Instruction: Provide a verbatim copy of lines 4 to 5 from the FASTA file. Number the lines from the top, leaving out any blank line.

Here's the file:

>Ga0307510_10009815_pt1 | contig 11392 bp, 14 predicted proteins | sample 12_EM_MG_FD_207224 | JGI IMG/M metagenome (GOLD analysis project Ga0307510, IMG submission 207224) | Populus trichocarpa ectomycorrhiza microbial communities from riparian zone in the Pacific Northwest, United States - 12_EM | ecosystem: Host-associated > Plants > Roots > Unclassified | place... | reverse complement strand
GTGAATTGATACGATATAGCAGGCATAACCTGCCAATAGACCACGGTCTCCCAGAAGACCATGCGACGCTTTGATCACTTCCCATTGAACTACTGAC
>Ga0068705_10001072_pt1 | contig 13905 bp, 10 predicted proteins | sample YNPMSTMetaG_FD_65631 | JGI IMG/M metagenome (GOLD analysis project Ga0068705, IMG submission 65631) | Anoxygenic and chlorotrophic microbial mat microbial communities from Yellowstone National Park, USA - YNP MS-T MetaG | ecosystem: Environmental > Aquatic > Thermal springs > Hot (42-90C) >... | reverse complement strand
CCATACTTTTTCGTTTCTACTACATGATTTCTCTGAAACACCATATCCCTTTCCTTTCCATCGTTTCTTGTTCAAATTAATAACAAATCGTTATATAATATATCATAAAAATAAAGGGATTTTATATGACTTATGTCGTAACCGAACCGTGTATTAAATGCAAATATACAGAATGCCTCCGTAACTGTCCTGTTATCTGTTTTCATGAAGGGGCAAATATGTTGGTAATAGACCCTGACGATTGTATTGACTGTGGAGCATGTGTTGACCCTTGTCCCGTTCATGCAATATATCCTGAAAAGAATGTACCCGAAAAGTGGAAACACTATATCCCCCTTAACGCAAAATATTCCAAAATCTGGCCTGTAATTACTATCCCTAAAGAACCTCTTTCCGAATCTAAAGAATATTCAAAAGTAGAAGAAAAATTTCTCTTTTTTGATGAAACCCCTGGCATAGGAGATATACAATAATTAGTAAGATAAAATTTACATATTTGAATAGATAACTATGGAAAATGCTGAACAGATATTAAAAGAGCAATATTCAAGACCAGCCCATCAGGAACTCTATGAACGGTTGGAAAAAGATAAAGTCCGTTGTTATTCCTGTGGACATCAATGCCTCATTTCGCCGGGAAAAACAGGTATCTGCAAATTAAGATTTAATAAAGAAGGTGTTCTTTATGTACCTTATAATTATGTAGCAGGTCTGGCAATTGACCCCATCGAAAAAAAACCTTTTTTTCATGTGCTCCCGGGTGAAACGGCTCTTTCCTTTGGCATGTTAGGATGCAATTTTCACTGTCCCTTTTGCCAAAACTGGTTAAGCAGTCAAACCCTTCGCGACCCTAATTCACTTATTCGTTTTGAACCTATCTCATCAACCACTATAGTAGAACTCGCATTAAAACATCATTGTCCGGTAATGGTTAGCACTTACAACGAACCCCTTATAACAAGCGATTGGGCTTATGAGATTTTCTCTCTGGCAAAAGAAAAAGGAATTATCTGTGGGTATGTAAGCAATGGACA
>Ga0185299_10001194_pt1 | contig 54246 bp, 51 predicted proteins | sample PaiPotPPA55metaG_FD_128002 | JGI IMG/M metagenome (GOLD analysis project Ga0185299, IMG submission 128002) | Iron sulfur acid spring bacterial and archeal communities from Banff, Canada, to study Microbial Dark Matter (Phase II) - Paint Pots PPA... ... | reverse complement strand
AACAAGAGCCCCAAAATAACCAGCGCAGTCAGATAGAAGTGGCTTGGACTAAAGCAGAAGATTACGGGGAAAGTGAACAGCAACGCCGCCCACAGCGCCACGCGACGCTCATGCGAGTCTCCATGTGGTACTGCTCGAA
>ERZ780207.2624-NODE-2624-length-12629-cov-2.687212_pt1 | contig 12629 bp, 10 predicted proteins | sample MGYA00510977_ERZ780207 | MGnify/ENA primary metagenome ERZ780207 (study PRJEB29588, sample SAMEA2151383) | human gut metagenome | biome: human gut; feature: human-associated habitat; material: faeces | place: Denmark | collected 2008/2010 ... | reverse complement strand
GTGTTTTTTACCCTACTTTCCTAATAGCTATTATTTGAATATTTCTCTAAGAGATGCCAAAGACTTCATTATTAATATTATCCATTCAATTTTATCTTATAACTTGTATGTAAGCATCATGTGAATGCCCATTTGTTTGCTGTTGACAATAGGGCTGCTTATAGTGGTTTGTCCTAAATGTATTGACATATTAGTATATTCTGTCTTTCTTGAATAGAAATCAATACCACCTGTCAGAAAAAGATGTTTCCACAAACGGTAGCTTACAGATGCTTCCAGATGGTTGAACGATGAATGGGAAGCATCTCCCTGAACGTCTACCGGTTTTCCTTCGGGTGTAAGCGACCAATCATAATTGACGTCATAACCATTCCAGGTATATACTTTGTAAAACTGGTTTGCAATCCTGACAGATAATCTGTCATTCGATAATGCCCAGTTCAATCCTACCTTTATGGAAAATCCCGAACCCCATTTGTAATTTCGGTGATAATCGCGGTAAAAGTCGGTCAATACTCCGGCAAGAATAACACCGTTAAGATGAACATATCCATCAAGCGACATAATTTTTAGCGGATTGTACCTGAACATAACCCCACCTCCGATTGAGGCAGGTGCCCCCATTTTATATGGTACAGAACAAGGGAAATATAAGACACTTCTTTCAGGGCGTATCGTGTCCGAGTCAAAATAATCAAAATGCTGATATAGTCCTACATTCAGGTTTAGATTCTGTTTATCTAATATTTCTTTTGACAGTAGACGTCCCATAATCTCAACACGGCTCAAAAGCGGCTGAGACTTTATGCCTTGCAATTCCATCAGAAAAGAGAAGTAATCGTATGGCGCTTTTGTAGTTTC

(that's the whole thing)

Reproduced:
CCATACTTTTTCGTTTCTACTACATGATTTCTCTGAAACACCATATCCCTTTCCTTTCCATCGTTTCTTGTTCAAATTAATAACAAATCGTTATATAATATATCATAAAAATAAAGGGATTTTATATGACTTATGTCGTAACCGAACCGTGTATTAAATGCAAATATACAGAATGCCTCCGTAACTGTCCTGTTATCTGTTTTCATGAAGGGGCAAATATGTTGGTAATAGACCCTGACGATTGTATTGACTGTGGAGCATGTGTTGACCCTTGTCCCGTTCATGCAATATATCCTGAAAAGAATGTACCCGAAAAGTGGAAACACTATATCCCCCTTAACGCAAAATATTCCAAAATCTGGCCTGTAATTACTATCCCTAAAGAACCTCTTTCCGAATCTAAAGAATATTCAAAAGTAGAAGAAAAATTTCTCTTTTTTGATGAAACCCCTGGCATAGGAGATATACAATAATTAGTAAGATAAAATTTACATATTTGAATAGATAACTATGGAAAATGCTGAACAGATATTAAAAGAGCAATATTCAAGACCAGCCCATCAGGAACTCTATGAACGGTTGGAAAAAGATAAAGTCCGTTGTTATTCCTGTGGACATCAATGCCTCATTTCGCCGGGAAAAACAGGTATCTGCAAATTAAGATTTAATAAAGAAGGTGTTCTTTATGTACCTTATAATTATGTAGCAGGTCTGGCAATTGACCCCATCGAAAAAAAACCTTTTTTTCATGTGCTCCCGGGTGAAACGGCTCTTTCCTTTGGCATGTTAGGATGCAATTTTCACTGTCCCTTTTGCCAAAACTGGTTAAGCAGTCAAACCCTTCGCGACCCTAATTCACTTATTCGTTTTGAACCTATCTCATCAACCACTATAGTAGAACTCGCATTAAAACATCATTGTCCGGTAATGGTTAGCACTTACAACGAACCCCTTATAACAAGCGATTGGGCTTATGAGATTTTCTCTCTGGCAAAAGAAAAAGGAATTATCTGTGGGTATGTAAGCAATGGACA
>Ga0185299_10001194_pt1 | contig 54246 bp, 51 predicted proteins | sample PaiPotPPA55metaG_FD_128002 | JGI IMG/M metagenome (GOLD analysis project Ga0185299, IMG submission 128002) | Iron sulfur acid spring bacterial and archeal communities from Banff, Canada, to study Microbial Dark Matter (Phase II) - Paint Pots PPA... ... | reverse complement strand